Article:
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2020: Key dates on the presidential election calendar

2020: Key dates on the presidential election calendar
Kamala Harris, Bernie Sanders, Cory Booker, Joe Biden and Elizabeth Warren are among the more than 20 candidates seeking the Democratic presidential nomination. (Associated Press, Getty Images, EPA-Shutterstock)

The first Democratic Party primary debates, scheduled for late June, might serve as the official 2020 election kickoff for the more than 20 candidates seeking the party’s nomination for president.

But many other events are coming up between then and election day. That includes California joining the Super Tuesday primaries on March 3, 2020.

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California lawmakers in 2017 approved moving the state's primary up by three months to encourage presidential candidates to campaign in the state. Beginning in 2020, all of the state's primary elections — including those for statewide, legislative and congressional offices — will be held on the first Tuesday in March.

Here’s a list of key dates and events up until the country votes for president on Nov. 3, 2020. Many of the dates are tentative, so check back for updates.

Can’t see the calendar? Click here.

2019  
June 26-27
Miami
First two Democratic primary debates
The first Democratic primary debates will be held on two successive nights. Because of the large field of candidates, up to 10 of those who qualify will be randomly assigned to each night. Viewers can watch on NBC, MSNBC and Telemundo.
July 30-31
Detroit
Second two Democratic primary debates
Like the first debates, these will also be held on two nights, and candidates will be randomly assigned. CNN, CNN International and CNN en Espanol will broadcast the debates.
September
TBD
Third Democratic primary debate
October
TBD
Fourth Democratic primary debate
November
TBD
Fifth Democratic primary debate
December
TBD
Sixth Democratic primary debate
2020   Democrats
vote
Republicans
vote
Feb. 3 Iowa caucuses*
Feb. 11 New Hampshire primaries*
Feb. 15 South Carolina primary*
Feb. 22 Nevada caucus
Feb. 25 Nevada caucus*
Feb. 29 South Carolina primary
March 3 Alabama primaries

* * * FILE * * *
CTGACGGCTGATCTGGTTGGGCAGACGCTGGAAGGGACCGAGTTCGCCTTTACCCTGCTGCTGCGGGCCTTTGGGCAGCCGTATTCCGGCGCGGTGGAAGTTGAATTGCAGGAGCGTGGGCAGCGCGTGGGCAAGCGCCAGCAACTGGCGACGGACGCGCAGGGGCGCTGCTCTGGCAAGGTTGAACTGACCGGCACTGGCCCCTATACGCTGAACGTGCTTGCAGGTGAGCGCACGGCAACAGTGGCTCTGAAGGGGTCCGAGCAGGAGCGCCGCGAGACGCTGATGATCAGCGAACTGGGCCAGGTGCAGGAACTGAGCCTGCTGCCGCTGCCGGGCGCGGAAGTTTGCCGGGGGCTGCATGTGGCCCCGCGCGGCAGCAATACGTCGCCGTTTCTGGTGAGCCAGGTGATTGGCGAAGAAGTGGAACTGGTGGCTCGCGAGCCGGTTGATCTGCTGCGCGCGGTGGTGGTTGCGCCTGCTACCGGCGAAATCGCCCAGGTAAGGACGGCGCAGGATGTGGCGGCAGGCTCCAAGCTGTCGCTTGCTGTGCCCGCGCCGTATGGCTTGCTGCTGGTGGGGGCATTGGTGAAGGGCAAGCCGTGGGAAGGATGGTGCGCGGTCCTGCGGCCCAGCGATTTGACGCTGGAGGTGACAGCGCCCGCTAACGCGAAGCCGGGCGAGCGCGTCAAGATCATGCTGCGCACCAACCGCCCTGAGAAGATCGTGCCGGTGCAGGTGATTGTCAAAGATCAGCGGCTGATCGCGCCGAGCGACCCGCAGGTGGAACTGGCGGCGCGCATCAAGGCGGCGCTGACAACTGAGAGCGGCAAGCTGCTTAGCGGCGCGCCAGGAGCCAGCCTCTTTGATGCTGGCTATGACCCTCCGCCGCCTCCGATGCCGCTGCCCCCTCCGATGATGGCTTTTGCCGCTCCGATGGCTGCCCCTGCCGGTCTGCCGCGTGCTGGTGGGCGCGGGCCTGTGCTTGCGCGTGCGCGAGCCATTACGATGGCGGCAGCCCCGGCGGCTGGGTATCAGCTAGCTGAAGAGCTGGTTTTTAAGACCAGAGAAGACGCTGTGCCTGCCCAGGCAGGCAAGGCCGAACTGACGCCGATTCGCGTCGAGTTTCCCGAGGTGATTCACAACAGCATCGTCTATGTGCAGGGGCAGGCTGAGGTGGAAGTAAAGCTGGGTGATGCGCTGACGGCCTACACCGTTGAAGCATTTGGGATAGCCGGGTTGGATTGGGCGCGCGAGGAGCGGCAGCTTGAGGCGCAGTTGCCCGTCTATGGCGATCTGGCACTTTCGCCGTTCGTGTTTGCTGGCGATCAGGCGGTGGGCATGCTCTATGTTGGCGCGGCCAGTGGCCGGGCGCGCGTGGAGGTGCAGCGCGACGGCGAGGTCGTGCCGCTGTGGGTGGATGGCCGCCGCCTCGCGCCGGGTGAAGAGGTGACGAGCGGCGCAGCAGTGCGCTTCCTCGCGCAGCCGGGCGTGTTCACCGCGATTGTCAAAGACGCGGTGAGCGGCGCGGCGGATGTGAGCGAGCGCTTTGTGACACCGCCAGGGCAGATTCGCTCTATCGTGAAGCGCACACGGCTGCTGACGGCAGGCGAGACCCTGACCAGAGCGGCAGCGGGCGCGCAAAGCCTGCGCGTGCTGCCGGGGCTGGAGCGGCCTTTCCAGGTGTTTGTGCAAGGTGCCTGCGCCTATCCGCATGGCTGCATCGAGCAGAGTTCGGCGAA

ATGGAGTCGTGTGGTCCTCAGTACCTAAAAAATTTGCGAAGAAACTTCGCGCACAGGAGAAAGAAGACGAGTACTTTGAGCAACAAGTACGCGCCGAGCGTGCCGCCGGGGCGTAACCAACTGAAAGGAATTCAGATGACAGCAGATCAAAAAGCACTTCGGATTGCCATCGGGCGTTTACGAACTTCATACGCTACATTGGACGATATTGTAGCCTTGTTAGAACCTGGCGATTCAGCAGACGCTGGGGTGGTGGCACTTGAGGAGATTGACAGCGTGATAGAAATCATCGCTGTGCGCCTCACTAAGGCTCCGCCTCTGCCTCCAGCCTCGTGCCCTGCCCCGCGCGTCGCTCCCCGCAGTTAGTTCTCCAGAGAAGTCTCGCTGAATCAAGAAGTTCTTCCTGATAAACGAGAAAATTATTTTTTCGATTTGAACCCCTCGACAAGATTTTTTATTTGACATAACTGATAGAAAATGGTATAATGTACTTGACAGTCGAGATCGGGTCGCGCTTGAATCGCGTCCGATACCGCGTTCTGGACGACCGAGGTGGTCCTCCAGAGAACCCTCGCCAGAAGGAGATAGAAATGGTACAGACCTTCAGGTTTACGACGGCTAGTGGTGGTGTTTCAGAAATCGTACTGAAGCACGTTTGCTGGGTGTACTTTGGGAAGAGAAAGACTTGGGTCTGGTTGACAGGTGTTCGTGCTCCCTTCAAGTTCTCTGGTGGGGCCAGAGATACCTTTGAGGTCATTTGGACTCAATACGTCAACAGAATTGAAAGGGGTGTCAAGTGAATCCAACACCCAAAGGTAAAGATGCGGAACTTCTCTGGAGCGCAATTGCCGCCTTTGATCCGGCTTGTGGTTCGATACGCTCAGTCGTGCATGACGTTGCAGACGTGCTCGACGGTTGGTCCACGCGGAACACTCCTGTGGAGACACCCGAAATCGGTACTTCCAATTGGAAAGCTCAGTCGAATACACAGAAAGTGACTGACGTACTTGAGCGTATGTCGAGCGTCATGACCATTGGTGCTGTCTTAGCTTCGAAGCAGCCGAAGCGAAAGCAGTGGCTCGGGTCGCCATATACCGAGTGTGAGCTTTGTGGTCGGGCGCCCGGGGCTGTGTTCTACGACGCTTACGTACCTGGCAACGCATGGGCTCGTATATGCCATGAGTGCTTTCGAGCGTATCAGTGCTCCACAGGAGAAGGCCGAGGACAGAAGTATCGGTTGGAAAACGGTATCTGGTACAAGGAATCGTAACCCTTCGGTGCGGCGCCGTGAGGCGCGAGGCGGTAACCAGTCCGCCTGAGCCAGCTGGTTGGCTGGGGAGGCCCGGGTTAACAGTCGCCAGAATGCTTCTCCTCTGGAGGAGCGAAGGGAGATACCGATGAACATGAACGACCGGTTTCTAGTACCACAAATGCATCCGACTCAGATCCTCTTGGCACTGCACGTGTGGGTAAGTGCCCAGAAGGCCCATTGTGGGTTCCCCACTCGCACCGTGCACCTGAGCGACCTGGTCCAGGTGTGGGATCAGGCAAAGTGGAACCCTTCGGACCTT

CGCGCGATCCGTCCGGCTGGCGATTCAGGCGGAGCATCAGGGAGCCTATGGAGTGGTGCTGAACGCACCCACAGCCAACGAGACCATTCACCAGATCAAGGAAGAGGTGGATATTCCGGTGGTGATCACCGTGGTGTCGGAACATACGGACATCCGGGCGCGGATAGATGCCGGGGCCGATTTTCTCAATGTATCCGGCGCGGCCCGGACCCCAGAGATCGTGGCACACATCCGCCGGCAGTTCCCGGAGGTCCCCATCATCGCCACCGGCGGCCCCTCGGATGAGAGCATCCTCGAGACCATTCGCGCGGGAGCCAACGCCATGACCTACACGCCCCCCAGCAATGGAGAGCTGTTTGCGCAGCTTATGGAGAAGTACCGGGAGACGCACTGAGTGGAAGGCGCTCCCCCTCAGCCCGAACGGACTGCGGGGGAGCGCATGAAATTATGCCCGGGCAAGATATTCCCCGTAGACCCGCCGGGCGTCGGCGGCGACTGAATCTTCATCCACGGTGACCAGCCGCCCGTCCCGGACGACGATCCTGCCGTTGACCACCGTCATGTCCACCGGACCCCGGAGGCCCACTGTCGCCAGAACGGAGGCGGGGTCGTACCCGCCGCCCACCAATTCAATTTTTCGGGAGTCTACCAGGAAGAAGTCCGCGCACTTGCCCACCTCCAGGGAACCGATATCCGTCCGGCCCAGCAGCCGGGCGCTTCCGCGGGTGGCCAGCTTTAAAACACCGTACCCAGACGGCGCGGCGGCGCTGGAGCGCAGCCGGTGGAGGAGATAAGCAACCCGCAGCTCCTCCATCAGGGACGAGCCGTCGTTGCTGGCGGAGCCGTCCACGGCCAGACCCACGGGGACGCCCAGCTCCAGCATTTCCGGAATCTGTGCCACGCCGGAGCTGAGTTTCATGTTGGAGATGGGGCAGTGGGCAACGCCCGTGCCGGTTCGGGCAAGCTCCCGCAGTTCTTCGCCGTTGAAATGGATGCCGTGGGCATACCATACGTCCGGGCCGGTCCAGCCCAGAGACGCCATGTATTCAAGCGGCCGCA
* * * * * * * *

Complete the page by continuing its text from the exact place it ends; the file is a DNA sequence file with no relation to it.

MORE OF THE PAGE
Alaska convention*
American Samoa caucus*
Arkansas primaries*
California primaries
Colorado primaries
Democrats Abroad primary
Georgia primaries*
Massachusetts primaries*
Minnesota primaries
North Carolina primaries*
Oklahoma primaries
Tennessee primaries*
Texas primaries*
Utah primary*
Vermont primaries*
Virginia primaries
March 7 Kansas caucus*
Kentucky caucus*
Louisiana primaries
Maine caucus*
March 8 Maine caucus
March 8 Puerto Rico primary*
March 10 Hawaii caucus*
Idaho primaries*
Michigan primaries*
Mississippi primaries
Missouri primaries
North Dakota caucus
Ohio primaries
Washington primaries*
March 12 Virgin Islands caucus*
March 14 District of Columbia convention
Guam caucus*
Northern Marianas convention*
Wyoming convention*
March 17 Arizona primaries
Florida primaries
Illinois primaries*
Northern Marianas convention*
March 24 American Samoa caucus*
Utah caucus*
March 30 Wyoming caucus
April 3 North Dakota convention*
April 4 Alaska primary*
Hawaii primary
April 7 Wisconsin primaries
April 16 Wyoming convention*
April 21 New York primary
April 28 Connecticut primaries*
Delaware primaries*
Maryland primaries
New York primary
Pennsylvania primaries*
Rhode Island primaries*
May 2 Guam caucus*
Kansas primary
May 5 Indiana primaries*
May 12 Nebraska primaries*
West Virginia primaries
May 19 Kentucky primary
Oregon primaries
June 2 District of Columbia primary
Montana primaries*
New Jersey primaries*
New Mexico primaries*
South Dakota primaries*
June 6 Virgin Islands caucus*
June 7 Puerto Rico primary
 July 13-16
Milwaukee
 Democratic National Convention
The Democrats would like to get Wisconsin back in their column in 2020, one reason for holding the nominating convention in Milwaukee.
 Aug. 24-27
Charlotte, N.C.
 Republican National Convention
The GOP plans to hold its nominating convention in a state that President Trump won by 3 points in the 2016 election.
 Nov. 3  Election day

* Date subject to change.

Source: The Green Papers

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